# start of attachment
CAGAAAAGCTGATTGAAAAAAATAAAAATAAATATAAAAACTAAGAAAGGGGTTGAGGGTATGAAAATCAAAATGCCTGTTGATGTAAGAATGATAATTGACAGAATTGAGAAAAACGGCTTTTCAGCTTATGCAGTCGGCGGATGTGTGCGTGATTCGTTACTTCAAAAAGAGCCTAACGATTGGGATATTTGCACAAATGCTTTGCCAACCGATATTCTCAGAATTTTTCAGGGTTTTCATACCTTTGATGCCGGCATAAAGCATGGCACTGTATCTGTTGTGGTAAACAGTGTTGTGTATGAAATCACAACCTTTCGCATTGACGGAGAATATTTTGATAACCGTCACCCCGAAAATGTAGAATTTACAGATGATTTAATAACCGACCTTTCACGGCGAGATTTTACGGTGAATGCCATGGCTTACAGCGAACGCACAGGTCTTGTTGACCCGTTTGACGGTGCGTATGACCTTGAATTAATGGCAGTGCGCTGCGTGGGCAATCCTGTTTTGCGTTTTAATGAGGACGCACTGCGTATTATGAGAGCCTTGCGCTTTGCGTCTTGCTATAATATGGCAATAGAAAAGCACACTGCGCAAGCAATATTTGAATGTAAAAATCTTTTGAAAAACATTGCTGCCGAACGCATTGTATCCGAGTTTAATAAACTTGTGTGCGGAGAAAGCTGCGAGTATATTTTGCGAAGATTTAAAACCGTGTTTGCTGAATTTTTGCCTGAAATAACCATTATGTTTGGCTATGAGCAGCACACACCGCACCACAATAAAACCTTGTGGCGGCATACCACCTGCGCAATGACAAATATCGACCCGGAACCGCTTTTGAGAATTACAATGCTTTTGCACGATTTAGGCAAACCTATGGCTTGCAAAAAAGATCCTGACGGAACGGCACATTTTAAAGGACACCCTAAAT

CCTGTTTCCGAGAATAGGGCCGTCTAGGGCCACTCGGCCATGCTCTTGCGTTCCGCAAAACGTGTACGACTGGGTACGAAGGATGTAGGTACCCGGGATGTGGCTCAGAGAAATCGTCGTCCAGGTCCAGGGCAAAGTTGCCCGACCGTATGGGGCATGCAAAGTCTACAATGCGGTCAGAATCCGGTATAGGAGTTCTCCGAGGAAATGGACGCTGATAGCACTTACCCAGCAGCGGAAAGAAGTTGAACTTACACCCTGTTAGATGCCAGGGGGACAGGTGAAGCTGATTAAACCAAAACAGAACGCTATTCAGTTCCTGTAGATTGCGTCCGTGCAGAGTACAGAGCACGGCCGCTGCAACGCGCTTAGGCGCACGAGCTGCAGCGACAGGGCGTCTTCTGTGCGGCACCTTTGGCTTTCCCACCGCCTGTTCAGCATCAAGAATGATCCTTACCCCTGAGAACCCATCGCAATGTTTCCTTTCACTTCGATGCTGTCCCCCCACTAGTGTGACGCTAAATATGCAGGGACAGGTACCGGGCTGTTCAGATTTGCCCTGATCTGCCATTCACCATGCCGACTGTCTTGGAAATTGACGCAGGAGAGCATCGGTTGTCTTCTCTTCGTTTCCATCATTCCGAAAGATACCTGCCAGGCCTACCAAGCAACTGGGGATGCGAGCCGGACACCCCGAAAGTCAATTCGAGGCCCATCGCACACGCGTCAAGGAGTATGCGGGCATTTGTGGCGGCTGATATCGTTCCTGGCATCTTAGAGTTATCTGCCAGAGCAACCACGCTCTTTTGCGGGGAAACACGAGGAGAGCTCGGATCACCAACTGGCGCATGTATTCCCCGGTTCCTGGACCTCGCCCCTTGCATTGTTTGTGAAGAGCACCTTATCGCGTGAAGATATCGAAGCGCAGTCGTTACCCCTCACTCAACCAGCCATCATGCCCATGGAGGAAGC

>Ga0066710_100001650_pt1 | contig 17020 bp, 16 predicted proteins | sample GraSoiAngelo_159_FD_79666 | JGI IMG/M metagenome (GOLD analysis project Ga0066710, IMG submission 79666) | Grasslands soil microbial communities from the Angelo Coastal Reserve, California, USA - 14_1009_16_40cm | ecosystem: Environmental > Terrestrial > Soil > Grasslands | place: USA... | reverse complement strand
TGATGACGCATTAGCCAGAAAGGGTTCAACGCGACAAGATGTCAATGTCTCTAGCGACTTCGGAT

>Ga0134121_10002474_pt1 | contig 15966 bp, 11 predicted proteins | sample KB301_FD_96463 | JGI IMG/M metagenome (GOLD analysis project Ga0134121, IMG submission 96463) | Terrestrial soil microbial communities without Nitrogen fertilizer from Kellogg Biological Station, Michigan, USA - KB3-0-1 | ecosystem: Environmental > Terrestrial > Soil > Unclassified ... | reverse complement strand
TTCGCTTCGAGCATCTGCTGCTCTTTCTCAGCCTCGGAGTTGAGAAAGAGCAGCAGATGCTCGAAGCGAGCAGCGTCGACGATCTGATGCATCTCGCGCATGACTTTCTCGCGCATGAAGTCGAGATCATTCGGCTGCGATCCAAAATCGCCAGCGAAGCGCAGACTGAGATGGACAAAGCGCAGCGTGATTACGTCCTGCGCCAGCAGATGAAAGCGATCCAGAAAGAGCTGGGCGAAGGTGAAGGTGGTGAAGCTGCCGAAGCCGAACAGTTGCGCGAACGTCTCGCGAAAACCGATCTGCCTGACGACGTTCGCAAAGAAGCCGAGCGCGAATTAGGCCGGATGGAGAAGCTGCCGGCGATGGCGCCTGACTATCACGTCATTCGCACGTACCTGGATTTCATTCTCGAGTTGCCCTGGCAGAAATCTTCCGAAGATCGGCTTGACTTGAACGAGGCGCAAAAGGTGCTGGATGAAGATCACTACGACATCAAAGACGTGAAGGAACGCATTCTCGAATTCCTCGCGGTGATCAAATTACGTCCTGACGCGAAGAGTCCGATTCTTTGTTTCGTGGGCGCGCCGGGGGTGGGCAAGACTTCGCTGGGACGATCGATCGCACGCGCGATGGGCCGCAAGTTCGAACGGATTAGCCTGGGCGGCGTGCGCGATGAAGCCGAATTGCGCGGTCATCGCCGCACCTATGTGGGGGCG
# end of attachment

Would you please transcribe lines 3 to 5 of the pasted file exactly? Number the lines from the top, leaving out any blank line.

>Ga0066710_100001650_pt1 | contig 17020 bp, 16 predicted proteins | sample GraSoiAngelo_159_FD_79666 | JGI IMG/M metagenome (GOLD analysis project Ga0066710, IMG submission 79666) | Grasslands soil microbial communities from the Angelo Coastal Reserve, California, USA - 14_1009_16_40cm | ecosystem: Environmental > Terrestrial > Soil > Grasslands | place: USA... | reverse complement strand
TGATGACGCATTAGCCAGAAAGGGTTCAACGCGACAAGATGTCAATGTCTCTAGCGACTTCGGAT

>Ga0134121_10002474_pt1 | contig 15966 bp, 11 predicted proteins | sample KB301_FD_96463 | JGI IMG/M metagenome (GOLD analysis project Ga0134121, IMG submission 96463) | Terrestrial soil microbial communities without Nitrogen fertilizer from Kellogg Biological Station, Michigan, USA - KB3-0-1 | ecosystem: Environmental > Terrestrial > Soil > Unclassified ... | reverse complement strand